They require low growing sparse grassland, natural flower meadows, scrub, woodland edges and even roadside verges but due to the increase in what is called improved pasture and in cereal production in the broad sense there is increasing isolation of populations. The widespread use of Roundup (Glyphosate) to keep the ground clear in vineyards is another threat to this butterfly along with a number of other species.  

In the southern half of the country there are usually two broods with the first on the wing in April / May and the second generation June / September. Regardless of whether there is a single brood or two broods in a season they over winter as caterpillars in webs that they form on the ground with their food plant which is principally Plantain hence the French common name of La Mélitée du Plantain. 


Lady Eleanor’s collection of butterflies still exists and is housed in the Natural history Museum.

Chris

Friday, 15 February 2019

Field beans as a fodder crop for sheep in France

In the autumn of 2018 several large fields where we live were planted predominantly with Field beans with a few other plants including fodder radish, mustard and phacelia. This has never happened here before and I was quite excited at the thought that these may be left to flower in the spring which would have been great for all manner of species including my bees. However it seems this is not going to happen.

Yesterday when I was out with my dog I saw that one of the fields was electric fenced and had sheep in it and that the adjacent field was also electric fenced but had been grazed.  



From both an agricultural and environmental perspective I can see the benefits in this. The crop as a green manure provides good winter cover, prevents nutrient leaching, adds nitrogen and other nutrients to the soil and the owner of the sheep has fresh early season fodder for their animals.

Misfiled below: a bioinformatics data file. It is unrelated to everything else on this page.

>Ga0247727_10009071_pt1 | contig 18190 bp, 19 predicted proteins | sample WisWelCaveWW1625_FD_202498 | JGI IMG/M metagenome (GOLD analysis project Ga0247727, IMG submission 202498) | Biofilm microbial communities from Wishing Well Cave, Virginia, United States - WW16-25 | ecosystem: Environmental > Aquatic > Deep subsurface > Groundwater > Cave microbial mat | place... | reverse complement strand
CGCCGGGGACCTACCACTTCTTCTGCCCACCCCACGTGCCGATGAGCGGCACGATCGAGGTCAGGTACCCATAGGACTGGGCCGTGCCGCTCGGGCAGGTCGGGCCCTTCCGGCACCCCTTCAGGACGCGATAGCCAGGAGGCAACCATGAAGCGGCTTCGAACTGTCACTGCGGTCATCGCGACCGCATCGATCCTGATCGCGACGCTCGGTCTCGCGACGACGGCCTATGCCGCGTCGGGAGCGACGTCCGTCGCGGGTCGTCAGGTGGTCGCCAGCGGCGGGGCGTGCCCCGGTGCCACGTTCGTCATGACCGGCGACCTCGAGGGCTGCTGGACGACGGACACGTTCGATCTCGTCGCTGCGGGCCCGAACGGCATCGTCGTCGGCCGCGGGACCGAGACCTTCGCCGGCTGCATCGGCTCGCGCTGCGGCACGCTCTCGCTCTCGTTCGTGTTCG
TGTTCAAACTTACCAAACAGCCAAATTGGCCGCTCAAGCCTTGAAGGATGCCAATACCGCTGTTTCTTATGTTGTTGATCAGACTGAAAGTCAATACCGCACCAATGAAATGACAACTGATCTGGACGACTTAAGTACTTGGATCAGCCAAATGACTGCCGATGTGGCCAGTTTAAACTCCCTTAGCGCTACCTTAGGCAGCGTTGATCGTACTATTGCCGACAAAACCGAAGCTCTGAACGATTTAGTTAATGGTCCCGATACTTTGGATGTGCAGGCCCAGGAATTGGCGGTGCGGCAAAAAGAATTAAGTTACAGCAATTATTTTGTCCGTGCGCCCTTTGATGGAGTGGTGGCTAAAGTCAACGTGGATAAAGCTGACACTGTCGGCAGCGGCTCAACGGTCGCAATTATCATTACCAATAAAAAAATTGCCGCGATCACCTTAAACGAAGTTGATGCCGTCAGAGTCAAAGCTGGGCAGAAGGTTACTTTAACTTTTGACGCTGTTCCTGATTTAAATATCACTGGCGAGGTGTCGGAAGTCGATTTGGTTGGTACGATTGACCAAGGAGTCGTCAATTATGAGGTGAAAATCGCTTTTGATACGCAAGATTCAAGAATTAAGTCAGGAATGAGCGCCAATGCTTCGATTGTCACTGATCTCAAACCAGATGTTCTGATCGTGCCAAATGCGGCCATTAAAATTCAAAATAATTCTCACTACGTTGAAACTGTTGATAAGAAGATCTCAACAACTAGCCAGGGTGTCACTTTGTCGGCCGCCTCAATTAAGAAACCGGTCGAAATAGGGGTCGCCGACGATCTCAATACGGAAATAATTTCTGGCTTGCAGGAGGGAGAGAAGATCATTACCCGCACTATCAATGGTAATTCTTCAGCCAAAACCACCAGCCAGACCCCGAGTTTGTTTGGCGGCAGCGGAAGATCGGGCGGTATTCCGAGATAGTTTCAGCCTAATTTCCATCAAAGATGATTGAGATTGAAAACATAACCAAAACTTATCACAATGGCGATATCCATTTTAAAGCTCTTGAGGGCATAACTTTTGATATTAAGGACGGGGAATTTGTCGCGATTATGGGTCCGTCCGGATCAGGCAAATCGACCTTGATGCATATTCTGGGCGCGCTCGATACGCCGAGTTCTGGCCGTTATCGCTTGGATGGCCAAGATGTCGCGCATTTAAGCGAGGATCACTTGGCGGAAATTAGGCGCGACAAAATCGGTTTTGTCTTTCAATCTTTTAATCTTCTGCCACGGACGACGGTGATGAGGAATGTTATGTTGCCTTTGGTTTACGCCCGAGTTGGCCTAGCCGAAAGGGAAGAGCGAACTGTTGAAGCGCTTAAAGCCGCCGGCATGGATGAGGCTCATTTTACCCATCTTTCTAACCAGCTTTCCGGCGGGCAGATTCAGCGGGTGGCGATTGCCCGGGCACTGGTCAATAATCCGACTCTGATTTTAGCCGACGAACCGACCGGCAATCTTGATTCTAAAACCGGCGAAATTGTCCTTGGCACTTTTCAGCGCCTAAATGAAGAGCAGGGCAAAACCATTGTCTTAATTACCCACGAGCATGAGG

I should explain that sheep aren’t pastured where we live as it is more profitable to grow cereal crops and that the farmer that owns these particular sheep also grows cereals here including barley for his winter sheep feed. His sheep are kept for the summer some distance away on land that is unsuitable for cereals and are transported to his farm here for winter where they are housed in a huge barn where they are lambed before being returned in spring to their summer grazing pastures.

Regardless of your views on eating meat this would appear to be an improvement for the animals involved and the land.

Chris

Thursday, 31 January 2019

Hunt or hunting days in France


There are always people asking what days are the hunting days in France and the simple answer is that there is no National law that prohibits hunting on any day of the week during the open hunting season although various Associations keep petitioning for Sundays to be hunt free.